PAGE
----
Woodstock Depot

Trains belong to the Manassas Gap Railroad first arrived in Woodstock on August 27, 1856. The following year, a two stall engine house was constructed near this site. This structure would be destroyed during the Civil War.

In 1885 a depot was built by the B&O Railroad. It stood on the south side of Court Street and was later home to the freight office.

Three years later a new depot was built on what was called the “commons.” This was an ornate, limestone structure. It was more elaborate than most stations in the area, especially when one considers Woodstock’s modest size. A large covered platform stretched from the building to Court Street and facilitated the loading of passengers.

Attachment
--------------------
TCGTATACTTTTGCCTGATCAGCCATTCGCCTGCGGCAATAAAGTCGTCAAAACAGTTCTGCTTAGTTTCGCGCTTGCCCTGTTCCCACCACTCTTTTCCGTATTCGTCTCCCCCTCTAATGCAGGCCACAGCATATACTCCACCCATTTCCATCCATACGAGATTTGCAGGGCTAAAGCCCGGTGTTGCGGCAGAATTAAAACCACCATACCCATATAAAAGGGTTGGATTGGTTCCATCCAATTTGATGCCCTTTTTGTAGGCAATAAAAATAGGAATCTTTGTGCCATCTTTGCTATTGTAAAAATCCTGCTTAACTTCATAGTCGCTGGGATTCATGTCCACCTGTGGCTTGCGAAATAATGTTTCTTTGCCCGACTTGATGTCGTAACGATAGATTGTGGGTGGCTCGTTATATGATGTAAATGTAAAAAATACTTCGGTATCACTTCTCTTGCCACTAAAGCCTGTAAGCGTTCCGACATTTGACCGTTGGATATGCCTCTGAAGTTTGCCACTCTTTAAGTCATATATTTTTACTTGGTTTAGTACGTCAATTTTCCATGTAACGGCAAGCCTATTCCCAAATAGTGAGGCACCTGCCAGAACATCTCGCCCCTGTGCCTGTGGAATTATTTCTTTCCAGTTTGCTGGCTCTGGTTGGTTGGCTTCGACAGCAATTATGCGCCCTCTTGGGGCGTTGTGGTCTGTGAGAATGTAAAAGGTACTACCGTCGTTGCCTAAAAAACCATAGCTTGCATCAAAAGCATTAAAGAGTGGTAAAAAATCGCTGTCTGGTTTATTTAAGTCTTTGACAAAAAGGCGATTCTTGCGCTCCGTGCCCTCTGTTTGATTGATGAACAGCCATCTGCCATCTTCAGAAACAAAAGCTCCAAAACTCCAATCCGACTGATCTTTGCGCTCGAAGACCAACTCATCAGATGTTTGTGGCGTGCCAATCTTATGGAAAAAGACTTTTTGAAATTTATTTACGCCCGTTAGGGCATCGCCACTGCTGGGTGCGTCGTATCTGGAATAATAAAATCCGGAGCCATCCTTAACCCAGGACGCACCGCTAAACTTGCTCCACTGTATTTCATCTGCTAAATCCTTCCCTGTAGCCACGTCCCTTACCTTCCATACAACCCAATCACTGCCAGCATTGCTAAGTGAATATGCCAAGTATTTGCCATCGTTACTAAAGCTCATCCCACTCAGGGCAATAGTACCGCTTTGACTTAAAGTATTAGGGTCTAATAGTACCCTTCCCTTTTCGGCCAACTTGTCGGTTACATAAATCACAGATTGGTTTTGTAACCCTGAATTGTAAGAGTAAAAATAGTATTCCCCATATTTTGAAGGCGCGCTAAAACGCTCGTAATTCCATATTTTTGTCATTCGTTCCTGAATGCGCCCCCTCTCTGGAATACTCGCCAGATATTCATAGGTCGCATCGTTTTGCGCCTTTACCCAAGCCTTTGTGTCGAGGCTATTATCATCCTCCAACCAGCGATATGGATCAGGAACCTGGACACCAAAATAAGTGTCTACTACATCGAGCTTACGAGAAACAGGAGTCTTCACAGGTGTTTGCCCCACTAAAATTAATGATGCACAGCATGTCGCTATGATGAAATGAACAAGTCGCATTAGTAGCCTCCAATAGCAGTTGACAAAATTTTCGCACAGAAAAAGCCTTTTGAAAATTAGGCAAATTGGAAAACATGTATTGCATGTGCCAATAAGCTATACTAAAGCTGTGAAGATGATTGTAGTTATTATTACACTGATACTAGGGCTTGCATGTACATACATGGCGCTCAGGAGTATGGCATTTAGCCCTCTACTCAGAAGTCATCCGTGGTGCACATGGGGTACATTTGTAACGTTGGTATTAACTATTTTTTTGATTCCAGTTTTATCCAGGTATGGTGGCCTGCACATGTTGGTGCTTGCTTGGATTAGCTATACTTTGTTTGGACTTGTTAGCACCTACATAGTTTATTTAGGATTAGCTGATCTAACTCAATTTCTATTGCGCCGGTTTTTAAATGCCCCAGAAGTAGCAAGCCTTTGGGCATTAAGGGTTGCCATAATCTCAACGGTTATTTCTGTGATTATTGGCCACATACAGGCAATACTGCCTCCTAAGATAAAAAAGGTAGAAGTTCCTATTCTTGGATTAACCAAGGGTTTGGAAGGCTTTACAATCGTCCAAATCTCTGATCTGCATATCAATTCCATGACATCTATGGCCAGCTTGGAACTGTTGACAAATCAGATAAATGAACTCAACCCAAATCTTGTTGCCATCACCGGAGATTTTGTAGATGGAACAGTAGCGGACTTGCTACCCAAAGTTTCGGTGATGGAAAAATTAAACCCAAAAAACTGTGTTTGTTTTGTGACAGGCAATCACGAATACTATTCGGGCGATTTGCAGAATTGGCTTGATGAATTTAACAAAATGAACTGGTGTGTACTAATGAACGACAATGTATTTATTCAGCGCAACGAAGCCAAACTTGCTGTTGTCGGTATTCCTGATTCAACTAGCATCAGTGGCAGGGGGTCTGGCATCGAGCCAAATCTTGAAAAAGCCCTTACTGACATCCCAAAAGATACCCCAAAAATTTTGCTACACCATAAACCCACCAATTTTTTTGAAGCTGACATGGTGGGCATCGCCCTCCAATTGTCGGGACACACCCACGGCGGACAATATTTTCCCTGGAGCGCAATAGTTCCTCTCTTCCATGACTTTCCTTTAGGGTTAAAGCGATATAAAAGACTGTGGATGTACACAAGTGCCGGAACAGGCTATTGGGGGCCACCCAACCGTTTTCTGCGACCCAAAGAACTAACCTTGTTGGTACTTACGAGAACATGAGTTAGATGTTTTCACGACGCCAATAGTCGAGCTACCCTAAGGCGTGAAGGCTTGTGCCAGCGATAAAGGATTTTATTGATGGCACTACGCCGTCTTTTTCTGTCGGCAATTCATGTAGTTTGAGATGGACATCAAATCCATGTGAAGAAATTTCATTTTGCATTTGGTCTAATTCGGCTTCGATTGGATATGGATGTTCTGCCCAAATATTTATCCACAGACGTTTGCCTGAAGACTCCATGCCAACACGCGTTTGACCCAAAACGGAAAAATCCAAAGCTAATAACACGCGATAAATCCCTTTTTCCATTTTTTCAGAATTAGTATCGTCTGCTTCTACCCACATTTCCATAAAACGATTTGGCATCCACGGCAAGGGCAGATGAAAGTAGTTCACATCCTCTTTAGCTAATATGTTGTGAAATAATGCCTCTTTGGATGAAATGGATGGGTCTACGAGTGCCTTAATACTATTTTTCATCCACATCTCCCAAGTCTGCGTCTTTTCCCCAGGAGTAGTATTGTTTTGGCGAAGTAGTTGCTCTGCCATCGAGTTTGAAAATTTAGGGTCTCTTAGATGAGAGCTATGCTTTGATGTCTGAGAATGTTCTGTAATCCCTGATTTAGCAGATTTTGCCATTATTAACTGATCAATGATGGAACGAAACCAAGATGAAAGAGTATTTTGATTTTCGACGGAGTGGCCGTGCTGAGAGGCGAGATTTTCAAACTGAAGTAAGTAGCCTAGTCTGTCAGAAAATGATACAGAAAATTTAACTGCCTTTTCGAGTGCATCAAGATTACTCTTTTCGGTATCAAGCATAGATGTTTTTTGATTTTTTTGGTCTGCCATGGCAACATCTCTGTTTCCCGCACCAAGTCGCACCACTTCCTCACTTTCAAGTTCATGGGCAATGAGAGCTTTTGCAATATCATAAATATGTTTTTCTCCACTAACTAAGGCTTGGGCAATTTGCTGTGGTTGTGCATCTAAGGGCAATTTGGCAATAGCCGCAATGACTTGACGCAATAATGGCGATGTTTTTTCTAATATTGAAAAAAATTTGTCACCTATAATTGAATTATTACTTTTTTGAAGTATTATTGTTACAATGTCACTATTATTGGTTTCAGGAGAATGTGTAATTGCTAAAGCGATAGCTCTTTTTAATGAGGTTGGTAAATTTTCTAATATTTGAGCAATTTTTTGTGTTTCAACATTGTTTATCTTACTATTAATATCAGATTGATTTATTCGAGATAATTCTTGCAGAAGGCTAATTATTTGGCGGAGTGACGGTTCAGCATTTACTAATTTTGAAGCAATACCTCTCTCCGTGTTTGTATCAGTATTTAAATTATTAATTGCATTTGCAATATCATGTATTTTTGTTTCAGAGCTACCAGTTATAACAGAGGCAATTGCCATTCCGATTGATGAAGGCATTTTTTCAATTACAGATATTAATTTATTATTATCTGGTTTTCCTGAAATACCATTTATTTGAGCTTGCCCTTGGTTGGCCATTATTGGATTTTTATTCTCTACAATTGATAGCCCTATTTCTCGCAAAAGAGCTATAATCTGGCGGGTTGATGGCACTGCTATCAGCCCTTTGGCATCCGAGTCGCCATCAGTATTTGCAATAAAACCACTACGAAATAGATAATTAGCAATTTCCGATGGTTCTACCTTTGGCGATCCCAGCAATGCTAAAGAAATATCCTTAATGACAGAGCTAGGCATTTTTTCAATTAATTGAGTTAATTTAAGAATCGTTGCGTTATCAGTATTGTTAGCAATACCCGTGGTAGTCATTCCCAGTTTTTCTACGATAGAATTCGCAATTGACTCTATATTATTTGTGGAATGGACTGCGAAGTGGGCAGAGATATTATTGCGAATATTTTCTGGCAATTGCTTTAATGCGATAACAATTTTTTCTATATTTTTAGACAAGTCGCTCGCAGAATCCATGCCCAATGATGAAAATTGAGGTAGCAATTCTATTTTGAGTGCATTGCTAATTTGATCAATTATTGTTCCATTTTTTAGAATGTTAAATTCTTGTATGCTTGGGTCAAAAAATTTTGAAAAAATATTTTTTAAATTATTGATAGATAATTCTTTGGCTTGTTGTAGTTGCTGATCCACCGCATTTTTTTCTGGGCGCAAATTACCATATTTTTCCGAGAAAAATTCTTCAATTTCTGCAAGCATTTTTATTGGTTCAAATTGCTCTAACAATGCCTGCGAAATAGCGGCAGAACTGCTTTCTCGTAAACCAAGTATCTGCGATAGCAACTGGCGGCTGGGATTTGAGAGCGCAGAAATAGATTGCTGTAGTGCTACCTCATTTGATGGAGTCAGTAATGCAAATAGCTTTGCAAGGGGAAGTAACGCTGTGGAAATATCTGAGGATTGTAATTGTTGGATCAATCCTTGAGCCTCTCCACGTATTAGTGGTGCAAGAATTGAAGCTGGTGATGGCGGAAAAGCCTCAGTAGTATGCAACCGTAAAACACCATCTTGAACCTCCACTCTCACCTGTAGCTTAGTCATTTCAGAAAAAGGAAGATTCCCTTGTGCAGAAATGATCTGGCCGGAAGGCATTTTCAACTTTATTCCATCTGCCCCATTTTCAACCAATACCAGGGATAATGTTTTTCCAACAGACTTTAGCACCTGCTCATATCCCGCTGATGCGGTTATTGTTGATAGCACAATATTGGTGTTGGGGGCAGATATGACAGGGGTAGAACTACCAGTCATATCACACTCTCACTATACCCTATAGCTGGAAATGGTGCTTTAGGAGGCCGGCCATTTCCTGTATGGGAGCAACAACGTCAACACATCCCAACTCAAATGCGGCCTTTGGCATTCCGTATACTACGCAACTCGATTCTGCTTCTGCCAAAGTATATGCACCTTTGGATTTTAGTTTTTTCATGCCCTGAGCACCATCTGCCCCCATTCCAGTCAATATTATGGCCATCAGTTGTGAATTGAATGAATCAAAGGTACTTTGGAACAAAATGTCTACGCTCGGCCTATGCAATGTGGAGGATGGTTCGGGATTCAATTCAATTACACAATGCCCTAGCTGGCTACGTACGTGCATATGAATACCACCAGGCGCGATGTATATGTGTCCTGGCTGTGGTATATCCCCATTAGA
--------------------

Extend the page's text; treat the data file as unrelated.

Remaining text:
It served until 1948 when passenger service ended. In 1954 the structure was sold to Gordon “Sonny” Bowman who dismantled it and used the material to construct the press box at the Massanutten Military Academy’s football field.

Many locals passionately opposed the railroad’s decision to demolish the building and that its eventual loss damaged Woodstock’s historic character.